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The Tolls

The final days of WWII. While mourning the loss of his wife at sea, U.S. army corporal Wes Morris confronts a mysterious stranger who has infiltrated his base. The intruder possesses a top secret S.S. technology, which transports them to an alternate, Nazi occupied San Francisco. Here, Wes will put the lives of millions at risk in order to reunite with his lost love.

  • Liz Anderson
    Director
  • Wylie Herman
    Writer
    The Esquire
  • Liz Anderson
    Writer
  • Michael Balke
    Producer
  • Richard Southard
    Producer
  • Wylie Herman
    Key Cast
    The Walking Dead: The Game
  • Anthony Veneziale
    Key Cast
  • Kelli Shane
    Key Cast
  • Anthony Cistaro
    Key Cast
    Sense8
  • Spencer McCall
    Editor
    The Institute
  • Dean Sofer
    Editor
  • Project Type:
    Short
  • Genres:
    Sci-fi, drama, war, action, adventure
  • Runtime:
    19 minutes 59 seconds
  • Completion Date:
    October 15, 2017
  • Production Budget:
    15,000 USD
  • Country of Origin:
    United States
  • Country of Filming:
    United States
  • Language:
    English
  • Shooting Format:
    RED
  • Aspect Ratio:
    1.85
  • Film Color:
    Color
  • First-time Filmmaker:
    Yes
  • Student Project:
    No
  • Miami International Science Fiction Film Festival
    Miami, FL
    United States
    January 14, 2018
    WINNER: Best Soundtrack, short
  • Philip K. Dick Science Fiction and Supernatural Festival
    Manhattan, NY
    United States
    February 25, 2018
  • Hollyshorts Monthly Screening
    Los Angeles, CA
    United States
    January 25, 2018
  • Pensacon
    Pensacola, Florida
    United States
    February 23, 2018
    WINNER: Audience Choice Award
  • Sunscreen Film Festival
    St. Petersburg, Florida
    United States
    May 5, 2018
Director Biography - Liz Anderson

Liz Anderson is an actor, filmmaker, teaching artist, and native San Franciscan. She is a graduate of the San Francisco School of the Arts theater program and holds a B.F.A. in theater from New York University Tisch School of the Arts. She has served as a bilingual arts educator and curriculum designer in public schools in Los Angeles and San Francisco, master teaching artist for the Brava Theater Academy, theater department chair for the Academy of Arts and Science, and program director for the Stonestreet Studios NYU Tisch LA Intensive Program. Anderson has worked with California Shakespeare Theater, Magic Theatre, Brava, Playwrights Foundation, and is a company member with the Leela Faculty Improv Ensemble and PlayGround at Berkeley Rep. Her film, TV, and voiceover work includes Trauma, Dyke Central, SanFranLand, Bioshock Infinite, TV pilot The Grey Area, WWII sci-fi film The Tolls, as well as numerous TV and radio commercials.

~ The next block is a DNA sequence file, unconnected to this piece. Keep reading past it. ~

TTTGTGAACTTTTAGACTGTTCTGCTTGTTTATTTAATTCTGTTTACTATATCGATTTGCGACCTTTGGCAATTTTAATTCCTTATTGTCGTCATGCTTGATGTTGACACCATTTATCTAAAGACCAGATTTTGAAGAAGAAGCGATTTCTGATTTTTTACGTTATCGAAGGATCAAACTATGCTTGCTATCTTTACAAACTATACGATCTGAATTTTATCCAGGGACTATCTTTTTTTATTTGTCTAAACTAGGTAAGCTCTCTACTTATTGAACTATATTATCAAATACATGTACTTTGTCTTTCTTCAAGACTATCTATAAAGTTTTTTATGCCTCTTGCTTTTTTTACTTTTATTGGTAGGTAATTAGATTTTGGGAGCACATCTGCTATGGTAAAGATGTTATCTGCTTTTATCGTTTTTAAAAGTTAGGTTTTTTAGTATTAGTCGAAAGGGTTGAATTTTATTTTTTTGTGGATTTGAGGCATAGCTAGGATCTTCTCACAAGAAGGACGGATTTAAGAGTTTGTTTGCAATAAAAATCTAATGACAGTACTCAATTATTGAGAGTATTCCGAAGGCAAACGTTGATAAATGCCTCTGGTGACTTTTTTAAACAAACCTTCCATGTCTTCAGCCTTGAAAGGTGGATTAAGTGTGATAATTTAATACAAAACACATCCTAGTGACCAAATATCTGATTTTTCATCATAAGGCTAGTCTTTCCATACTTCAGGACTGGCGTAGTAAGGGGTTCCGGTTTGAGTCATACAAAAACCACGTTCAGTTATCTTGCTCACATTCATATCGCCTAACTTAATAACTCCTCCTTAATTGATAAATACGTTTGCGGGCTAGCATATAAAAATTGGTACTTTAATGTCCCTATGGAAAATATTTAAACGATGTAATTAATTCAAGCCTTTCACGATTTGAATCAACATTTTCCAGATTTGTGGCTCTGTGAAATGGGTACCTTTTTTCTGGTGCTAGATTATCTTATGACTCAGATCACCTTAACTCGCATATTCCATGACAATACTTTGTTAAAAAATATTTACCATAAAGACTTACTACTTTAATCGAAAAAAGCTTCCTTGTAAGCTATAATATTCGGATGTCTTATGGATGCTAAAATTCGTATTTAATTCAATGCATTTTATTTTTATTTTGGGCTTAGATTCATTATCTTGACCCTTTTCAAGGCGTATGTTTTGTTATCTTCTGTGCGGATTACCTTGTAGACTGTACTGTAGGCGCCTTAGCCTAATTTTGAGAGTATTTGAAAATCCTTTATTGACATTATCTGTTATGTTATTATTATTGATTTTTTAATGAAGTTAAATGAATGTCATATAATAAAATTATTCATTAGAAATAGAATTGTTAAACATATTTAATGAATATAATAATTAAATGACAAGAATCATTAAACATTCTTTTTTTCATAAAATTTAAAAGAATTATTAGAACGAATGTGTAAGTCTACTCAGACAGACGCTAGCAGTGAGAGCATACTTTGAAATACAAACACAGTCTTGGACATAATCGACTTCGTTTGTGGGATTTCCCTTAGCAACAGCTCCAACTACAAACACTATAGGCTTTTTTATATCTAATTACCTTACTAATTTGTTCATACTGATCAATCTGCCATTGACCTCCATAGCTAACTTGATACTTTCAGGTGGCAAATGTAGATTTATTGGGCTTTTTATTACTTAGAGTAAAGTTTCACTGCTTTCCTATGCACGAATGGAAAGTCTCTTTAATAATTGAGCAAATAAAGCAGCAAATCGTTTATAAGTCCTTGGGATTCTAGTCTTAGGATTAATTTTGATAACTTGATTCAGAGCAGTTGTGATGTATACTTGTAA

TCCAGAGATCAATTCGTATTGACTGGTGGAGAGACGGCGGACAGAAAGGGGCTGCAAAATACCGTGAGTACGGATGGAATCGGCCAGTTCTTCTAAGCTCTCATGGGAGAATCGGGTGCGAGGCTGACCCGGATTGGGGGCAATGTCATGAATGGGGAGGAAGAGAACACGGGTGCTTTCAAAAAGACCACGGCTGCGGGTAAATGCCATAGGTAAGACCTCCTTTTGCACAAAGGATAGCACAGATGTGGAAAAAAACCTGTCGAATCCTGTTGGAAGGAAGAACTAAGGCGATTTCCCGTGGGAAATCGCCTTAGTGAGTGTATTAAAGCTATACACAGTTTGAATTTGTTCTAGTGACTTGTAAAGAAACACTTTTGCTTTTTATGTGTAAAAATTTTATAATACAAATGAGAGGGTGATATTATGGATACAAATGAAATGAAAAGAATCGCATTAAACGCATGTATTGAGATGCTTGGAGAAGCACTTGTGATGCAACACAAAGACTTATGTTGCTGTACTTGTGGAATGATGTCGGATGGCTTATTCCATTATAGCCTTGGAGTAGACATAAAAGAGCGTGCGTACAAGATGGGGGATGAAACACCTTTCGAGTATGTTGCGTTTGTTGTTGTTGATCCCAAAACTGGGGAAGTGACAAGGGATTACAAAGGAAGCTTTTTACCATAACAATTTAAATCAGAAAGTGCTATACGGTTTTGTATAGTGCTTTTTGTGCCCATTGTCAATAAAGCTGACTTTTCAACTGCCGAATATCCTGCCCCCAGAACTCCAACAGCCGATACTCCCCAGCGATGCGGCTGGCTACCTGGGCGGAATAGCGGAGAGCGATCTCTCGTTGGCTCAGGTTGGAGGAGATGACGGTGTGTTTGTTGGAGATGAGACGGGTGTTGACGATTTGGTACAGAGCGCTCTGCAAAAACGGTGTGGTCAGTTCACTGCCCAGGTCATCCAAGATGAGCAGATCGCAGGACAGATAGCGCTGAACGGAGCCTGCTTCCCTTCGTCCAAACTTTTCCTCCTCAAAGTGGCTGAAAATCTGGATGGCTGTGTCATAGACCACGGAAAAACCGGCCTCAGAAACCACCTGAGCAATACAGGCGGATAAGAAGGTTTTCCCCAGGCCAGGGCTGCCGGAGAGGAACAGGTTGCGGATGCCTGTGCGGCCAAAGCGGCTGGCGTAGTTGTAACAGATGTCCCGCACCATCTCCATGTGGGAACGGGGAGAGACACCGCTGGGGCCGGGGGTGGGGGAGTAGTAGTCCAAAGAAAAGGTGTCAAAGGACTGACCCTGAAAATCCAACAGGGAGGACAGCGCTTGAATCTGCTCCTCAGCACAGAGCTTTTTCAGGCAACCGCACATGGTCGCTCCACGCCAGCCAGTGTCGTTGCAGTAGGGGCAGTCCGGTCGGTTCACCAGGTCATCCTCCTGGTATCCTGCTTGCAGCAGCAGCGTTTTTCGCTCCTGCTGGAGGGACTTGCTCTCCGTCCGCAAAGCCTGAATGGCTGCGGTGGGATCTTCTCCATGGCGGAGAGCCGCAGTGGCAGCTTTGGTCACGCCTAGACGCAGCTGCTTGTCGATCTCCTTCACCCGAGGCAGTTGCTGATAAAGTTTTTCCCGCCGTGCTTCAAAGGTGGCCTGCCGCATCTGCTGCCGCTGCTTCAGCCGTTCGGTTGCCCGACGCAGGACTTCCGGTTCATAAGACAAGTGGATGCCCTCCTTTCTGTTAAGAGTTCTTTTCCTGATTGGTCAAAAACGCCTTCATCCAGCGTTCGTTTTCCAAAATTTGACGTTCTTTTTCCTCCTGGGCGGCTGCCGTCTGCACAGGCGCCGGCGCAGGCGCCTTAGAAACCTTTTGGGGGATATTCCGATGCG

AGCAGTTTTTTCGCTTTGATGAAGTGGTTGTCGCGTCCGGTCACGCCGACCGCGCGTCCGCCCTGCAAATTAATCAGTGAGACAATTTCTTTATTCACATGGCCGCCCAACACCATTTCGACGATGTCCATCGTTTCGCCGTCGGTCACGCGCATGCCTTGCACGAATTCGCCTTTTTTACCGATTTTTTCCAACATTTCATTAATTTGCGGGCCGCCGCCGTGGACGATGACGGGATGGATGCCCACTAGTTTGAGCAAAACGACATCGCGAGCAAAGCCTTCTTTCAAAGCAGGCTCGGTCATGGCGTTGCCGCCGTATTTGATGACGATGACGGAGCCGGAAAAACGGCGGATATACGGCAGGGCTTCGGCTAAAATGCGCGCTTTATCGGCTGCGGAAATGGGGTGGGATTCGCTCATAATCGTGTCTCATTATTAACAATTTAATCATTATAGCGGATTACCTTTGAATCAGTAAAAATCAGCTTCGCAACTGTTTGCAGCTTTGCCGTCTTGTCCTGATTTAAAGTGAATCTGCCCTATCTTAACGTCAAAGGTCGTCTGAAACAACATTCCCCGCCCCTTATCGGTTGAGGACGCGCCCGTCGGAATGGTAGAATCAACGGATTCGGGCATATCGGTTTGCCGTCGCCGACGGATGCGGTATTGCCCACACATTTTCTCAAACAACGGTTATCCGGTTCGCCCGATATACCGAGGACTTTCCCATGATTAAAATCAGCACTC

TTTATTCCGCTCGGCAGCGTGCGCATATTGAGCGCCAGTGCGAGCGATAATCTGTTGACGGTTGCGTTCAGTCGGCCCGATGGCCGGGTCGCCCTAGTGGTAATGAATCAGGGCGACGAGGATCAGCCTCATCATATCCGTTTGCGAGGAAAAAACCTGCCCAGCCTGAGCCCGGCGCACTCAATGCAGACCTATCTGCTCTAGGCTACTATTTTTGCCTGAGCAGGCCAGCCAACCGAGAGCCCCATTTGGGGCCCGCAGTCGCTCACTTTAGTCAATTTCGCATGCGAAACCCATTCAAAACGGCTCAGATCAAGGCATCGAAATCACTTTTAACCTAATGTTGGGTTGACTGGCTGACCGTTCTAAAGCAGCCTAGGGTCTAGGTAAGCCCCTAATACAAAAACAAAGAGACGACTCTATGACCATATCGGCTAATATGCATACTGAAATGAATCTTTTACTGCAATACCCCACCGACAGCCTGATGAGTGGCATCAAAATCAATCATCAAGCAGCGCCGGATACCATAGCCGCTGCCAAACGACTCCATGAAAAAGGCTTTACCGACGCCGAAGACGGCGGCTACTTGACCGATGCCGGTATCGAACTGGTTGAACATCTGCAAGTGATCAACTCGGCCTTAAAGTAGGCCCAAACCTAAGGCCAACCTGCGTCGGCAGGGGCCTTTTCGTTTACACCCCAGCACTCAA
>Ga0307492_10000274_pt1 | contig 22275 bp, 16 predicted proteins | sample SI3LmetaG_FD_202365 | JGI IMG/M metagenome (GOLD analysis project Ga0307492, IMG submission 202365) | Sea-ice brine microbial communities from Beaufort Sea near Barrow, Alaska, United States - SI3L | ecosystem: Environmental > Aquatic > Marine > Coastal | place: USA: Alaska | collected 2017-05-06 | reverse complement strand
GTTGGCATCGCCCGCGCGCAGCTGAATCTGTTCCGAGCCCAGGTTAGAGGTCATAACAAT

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Director Statement

I've always been equal parts fascinated and horrified by the human capacity for hypocrisy, and for rationalizing one's own behavior while condemning others. The story of humanity is a story punctuated by villainy and atrocity. But amongst those villains, with few exceptions, most considered their actions to be moral.

This compelling need we have, to see ourselves as the “good-guys”, appears fundamental to our identities. It’s easy to recognize the darkness in others, but it's so hard to recognize it in ourselves. How often do we cast a critical eye on ourselves in the same way we cast it on others? Why must our culture reduce such complex beings down to “good guys” and “bad guys"? Does the imposition of that dichotomy force us to rationalize our own bad behavior and eschew critical self-reflection?

When we see a character wearing a German S.S. uniform, our moral assessment is instant. We know where we stand on the spectrum of good vs. evil.  But what happens when our hero makes the same choices as our villain?  When he takes the same actions, motivated by the same desire.  In our film, both men are motivated by the prospect of being reunited with their families, both knowing the potential of destroying countless lives in their wakes. Why are we able to justify the actions of our "hero" over our "villain"?  Is it because they're wearing different uniforms?

Through the lens of WWII era science fiction, we've explored these ideas in a way that will hopefully inspire you to question the beliefs and assumptions you've held about the motivations of others whom we consider "evil". The line between "us" and "them" might be thinner than you think.

-Liz Anderson, October, 2017